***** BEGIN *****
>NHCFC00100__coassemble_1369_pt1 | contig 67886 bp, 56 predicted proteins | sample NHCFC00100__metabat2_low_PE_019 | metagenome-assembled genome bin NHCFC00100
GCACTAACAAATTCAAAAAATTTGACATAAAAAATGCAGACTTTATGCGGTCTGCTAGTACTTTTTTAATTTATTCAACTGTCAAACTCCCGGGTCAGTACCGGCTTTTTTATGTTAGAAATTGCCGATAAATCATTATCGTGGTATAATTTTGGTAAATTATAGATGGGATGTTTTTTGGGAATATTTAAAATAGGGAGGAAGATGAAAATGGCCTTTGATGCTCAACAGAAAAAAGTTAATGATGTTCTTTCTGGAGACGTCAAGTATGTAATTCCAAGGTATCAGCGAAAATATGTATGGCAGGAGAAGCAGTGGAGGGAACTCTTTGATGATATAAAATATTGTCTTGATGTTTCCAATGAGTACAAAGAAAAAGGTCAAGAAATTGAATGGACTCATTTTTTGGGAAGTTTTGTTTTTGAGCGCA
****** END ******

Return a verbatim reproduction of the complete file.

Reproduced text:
>NHCFC00100__coassemble_1369_pt1 | contig 67886 bp, 56 predicted proteins | sample NHCFC00100__metabat2_low_PE_019 | metagenome-assembled genome bin NHCFC00100
GCACTAACAAATTCAAAAAATTTGACATAAAAAATGCAGACTTTATGCGGTCTGCTAGTACTTTTTTAATTTATTCAACTGTCAAACTCCCGGGTCAGTACCGGCTTTTTTATGTTAGAAATTGCCGATAAATCATTATCGTGGTATAATTTTGGTAAATTATAGATGGGATGTTTTTTGGGAATATTTAAAATAGGGAGGAAGATGAAAATGGCCTTTGATGCTCAACAGAAAAAAGTTAATGATGTTCTTTCTGGAGACGTCAAGTATGTAATTCCAAGGTATCAGCGAAAATATGTATGGCAGGAGAAGCAGTGGAGGGAACTCTTTGATGATATAAAATATTGTCTTGATGTTTCCAATGAGTACAAAGAAAAAGGTCAAGAAATTGAATGGACTCATTTTTTGGGAAGTTTTGTTTTTGAGCGCA